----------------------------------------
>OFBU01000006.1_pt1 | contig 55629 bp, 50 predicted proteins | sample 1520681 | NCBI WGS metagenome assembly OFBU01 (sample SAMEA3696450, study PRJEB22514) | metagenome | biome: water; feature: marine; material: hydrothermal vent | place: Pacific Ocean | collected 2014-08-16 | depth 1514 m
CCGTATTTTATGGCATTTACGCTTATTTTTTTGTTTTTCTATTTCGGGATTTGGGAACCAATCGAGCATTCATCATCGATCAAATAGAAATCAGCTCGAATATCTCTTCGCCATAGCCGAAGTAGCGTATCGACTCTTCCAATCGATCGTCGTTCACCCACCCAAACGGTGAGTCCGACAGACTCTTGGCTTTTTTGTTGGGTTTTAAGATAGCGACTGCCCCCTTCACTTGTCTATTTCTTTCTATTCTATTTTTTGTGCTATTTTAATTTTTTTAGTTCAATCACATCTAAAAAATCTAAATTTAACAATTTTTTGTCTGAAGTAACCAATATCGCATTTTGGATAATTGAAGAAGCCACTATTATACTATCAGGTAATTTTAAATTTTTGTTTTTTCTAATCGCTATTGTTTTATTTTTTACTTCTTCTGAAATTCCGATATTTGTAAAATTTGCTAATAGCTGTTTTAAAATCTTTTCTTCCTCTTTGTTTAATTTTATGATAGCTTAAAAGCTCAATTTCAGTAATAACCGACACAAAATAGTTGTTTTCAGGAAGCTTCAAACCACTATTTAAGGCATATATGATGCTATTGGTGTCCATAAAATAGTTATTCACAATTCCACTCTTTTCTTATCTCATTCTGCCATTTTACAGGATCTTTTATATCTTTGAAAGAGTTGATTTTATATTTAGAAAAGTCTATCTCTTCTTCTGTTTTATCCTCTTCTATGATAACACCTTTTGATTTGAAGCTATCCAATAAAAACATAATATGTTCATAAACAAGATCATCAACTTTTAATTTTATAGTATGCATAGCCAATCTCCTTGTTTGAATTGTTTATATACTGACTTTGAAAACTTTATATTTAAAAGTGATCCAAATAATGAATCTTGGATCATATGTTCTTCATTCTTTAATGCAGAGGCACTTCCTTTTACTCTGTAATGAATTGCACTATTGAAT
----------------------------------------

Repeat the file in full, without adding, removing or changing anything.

>OFBU01000006.1_pt1 | contig 55629 bp, 50 predicted proteins | sample 1520681 | NCBI WGS metagenome assembly OFBU01 (sample SAMEA3696450, study PRJEB22514) | metagenome | biome: water; feature: marine; material: hydrothermal vent | place: Pacific Ocean | collected 2014-08-16 | depth 1514 m
CCGTATTTTATGGCATTTACGCTTATTTTTTTGTTTTTCTATTTCGGGATTTGGGAACCAATCGAGCATTCATCATCGATCAAATAGAAATCAGCTCGAATATCTCTTCGCCATAGCCGAAGTAGCGTATCGACTCTTCCAATCGATCGTCGTTCACCCACCCAAACGGTGAGTCCGACAGACTCTTGGCTTTTTTGTTGGGTTTTAAGATAGCGACTGCCCCCTTCACTTGTCTATTTCTTTCTATTCTATTTTTTGTGCTATTTTAATTTTTTTAGTTCAATCACATCTAAAAAATCTAAATTTAACAATTTTTTGTCTGAAGTAACCAATATCGCATTTTGGATAATTGAAGAAGCCACTATTATACTATCAGGTAATTTTAAATTTTTGTTTTTTCTAATCGCTATTGTTTTATTTTTTACTTCTTCTGAAATTCCGATATTTGTAAAATTTGCTAATAGCTGTTTTAAAATCTTTTCTTCCTCTTTGTTTAATTTTATGATAGCTTAAAAGCTCAATTTCAGTAATAACCGACACAAAATAGTTGTTTTCAGGAAGCTTCAAACCACTATTTAAGGCATATATGATGCTATTGGTGTCCATAAAATAGTTATTCACAATTCCACTCTTTTCTTATCTCATTCTGCCATTTTACAGGATCTTTTATATCTTTGAAAGAGTTGATTTTATATTTAGAAAAGTCTATCTCTTCTTCTGTTTTATCCTCTTCTATGATAACACCTTTTGATTTGAAGCTATCCAATAAAAACATAATATGTTCATAAACAAGATCATCAACTTTTAATTTTATAGTATGCATAGCCAATCTCCTTGTTTGAATTGTTTATATACTGACTTTGAAAACTTTATATTTAAAAGTGATCCAAATAATGAATCTTGGATCATATGTTCTTCATTCTTTAATGCAGAGGCACTTCCTTTTACTCTGTAATGAATTGCACTATTGAAT